The greatest love of all

Ladies, still trying to find the perfect valentine? Too often we focus our time and attention on the heart of someone else and as a result we tend to forget about our own. There is one heart that won’t turn away no matter what type of mood we may be in. One heart that won’t get fed up when we change our minds and our clothes a thousand times. Even though it is the strongest and most reliable, for years now we have taken for granted the truest of hearts — our own.

This came to mind while reading a recent study done by the American Heart Association; it revealed that fewer than half of the woman surveyed identified cardiovascular disease (CVD) as the leading cause of death in women. Shocking, considering in the year 2000, CVD took the lives of 505,661 females, while cancer — all forms combined — claimed 267,009. We seem to be conscious of breast cancer and HIV, but cardiovascular disease doesn’t seem to be a big threat. After all, it only affects fat, old, lazy men right? Wrong. CVD is the No. 1 killer of females today. So why aren’t more people worried?

Even more shocking than the numbers is the fact that more and more research is supporting the claim that the majority of deaths due to CVD may be preventable.

Think CVD is something your mom or grandmother should be worrying about but that you’re just too young? Think again. CVD should be the topic at hand for you, your mom, your grandmother — heck, even your younger sister. Another study done by the AHA found that one in six transplant hearts from teenage donors had significant blockages or plaque in at least one coronary artery. Dr. E. Murat Tuzcu, the senior author of this study, said: “These findings should raise the public’s awareness that heart disease is not just a disease of the elderly. Aggressive heart disease prevention should begin in childhood, when it’s easier to establish healthy habits and correct harmful ones, before the damage begins.”

For females of all ages, this heart-filled holiday is the perfect time to show a little love to that sacred heart within. For starters, forget about everything and everyone else in life for a second and examine your own behavior. Do you smoke? Do you workout less than three times a week? Are you overweight? Are you stressed? Is your diet high in cholesterol? If you answered yes to any of these questions, your heart may be bellowing the words of Janet Jackson, “What have you done for me lately?”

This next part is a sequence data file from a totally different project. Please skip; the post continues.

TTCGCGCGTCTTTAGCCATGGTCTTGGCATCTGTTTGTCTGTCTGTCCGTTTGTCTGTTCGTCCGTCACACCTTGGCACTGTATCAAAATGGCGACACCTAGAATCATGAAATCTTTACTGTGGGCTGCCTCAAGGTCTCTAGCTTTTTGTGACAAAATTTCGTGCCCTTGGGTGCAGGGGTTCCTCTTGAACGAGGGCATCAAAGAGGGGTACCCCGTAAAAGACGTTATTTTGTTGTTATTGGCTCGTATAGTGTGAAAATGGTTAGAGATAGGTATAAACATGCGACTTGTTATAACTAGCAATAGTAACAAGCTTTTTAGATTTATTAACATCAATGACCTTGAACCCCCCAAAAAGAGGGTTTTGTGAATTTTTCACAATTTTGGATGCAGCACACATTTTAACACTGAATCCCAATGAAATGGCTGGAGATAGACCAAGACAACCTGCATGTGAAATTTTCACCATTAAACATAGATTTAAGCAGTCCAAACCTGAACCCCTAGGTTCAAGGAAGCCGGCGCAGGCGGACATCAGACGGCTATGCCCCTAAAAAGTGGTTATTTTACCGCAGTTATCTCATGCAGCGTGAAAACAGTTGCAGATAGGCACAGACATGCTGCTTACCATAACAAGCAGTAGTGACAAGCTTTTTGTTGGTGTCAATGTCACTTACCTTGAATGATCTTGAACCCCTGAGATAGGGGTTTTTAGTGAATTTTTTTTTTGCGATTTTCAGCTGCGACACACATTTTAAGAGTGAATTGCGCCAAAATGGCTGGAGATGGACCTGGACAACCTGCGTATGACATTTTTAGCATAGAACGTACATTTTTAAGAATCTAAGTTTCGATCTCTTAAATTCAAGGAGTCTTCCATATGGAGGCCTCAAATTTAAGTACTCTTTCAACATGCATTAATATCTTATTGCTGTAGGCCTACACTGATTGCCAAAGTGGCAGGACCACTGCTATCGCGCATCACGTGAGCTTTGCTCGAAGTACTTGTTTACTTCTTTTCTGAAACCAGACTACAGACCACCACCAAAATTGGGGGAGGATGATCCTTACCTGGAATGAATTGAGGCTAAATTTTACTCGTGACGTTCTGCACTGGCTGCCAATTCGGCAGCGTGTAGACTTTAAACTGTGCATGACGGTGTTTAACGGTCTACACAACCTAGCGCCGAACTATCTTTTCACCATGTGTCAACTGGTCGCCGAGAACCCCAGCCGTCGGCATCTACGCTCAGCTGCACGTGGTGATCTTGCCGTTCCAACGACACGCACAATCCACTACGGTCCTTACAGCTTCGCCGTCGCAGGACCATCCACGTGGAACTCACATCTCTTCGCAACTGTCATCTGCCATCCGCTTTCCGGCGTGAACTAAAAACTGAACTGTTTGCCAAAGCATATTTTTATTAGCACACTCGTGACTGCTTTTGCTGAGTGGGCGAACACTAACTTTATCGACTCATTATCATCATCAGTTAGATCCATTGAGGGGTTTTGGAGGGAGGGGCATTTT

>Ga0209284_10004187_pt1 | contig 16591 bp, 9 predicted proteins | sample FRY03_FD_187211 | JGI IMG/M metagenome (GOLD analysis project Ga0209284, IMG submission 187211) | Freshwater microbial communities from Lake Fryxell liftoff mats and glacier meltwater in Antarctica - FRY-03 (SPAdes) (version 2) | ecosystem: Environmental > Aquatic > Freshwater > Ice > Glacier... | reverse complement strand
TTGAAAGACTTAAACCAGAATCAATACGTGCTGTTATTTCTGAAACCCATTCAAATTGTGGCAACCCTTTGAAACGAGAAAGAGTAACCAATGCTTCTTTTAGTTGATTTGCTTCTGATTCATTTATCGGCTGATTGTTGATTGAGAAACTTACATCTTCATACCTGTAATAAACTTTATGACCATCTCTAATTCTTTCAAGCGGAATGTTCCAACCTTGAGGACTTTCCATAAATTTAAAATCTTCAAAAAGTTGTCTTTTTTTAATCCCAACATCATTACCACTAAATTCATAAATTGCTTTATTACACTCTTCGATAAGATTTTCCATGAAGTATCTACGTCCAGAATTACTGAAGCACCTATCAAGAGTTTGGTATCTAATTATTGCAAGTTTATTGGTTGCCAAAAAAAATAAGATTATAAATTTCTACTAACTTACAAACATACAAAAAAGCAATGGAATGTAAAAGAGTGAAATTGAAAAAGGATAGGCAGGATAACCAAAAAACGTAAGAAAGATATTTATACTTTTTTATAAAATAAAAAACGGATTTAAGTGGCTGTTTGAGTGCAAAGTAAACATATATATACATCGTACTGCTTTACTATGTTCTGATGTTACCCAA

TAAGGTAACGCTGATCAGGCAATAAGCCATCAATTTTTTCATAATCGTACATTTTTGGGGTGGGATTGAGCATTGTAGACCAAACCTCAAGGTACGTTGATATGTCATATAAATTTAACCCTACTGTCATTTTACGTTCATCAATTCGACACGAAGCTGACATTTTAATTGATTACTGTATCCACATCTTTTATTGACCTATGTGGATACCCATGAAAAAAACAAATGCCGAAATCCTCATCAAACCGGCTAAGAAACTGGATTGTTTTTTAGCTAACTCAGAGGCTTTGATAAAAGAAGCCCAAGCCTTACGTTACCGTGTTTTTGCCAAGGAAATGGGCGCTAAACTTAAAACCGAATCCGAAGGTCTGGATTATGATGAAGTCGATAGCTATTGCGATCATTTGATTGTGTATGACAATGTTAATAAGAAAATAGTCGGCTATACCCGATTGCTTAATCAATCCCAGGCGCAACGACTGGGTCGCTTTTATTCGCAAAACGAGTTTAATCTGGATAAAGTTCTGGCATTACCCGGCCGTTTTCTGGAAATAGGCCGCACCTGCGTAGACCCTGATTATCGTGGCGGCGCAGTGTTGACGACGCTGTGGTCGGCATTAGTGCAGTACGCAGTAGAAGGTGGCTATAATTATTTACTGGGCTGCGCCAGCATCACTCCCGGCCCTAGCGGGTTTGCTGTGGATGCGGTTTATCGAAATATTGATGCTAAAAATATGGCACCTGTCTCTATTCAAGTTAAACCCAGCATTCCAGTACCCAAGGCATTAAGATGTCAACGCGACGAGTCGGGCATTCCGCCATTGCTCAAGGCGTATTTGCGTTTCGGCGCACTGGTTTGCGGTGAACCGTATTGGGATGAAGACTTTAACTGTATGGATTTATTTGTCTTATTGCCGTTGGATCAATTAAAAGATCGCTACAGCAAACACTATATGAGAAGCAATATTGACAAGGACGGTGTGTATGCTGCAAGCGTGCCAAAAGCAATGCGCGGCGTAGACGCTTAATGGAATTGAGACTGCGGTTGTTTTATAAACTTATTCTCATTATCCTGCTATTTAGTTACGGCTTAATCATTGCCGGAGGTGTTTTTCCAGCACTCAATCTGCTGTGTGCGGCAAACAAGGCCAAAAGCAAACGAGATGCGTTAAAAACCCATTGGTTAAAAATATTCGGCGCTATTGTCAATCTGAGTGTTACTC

No time for excuses, explanations or apologies — don’t dwell on all that. Just get ready to celebrate your heart out this year. Buy a new pair of running shoes to get you walking or jogging in comfort and style and a Walkman to keep motivated and prevent boredom while working out. Maybe invest in a personal training session to help jumpstart activity in your weekly routine. As for your diet, make an appointment to have your diet evaluated and improved by our campus dietician; it costs less than a lunch at Chili’s. Call Student Health Services for more information.

If money is tight this year, group fitness classes are free to all students at the Campus Recreation Center — just show up and your heart will appreciate the effort. Another great way to please your valentine this year is show that you really do care; throw out that pack of cigarettes or commit to reducing the amount you smoke until eventually that heart-damaging habit is in the dust. Finally, do whatever you can to reduce stressful situations in your life. Whether you become more active, improve your diet or reduce stress in your life makes no difference. All that matters is we start taking care of and believing in the one heart that simply can’t live without us — our own.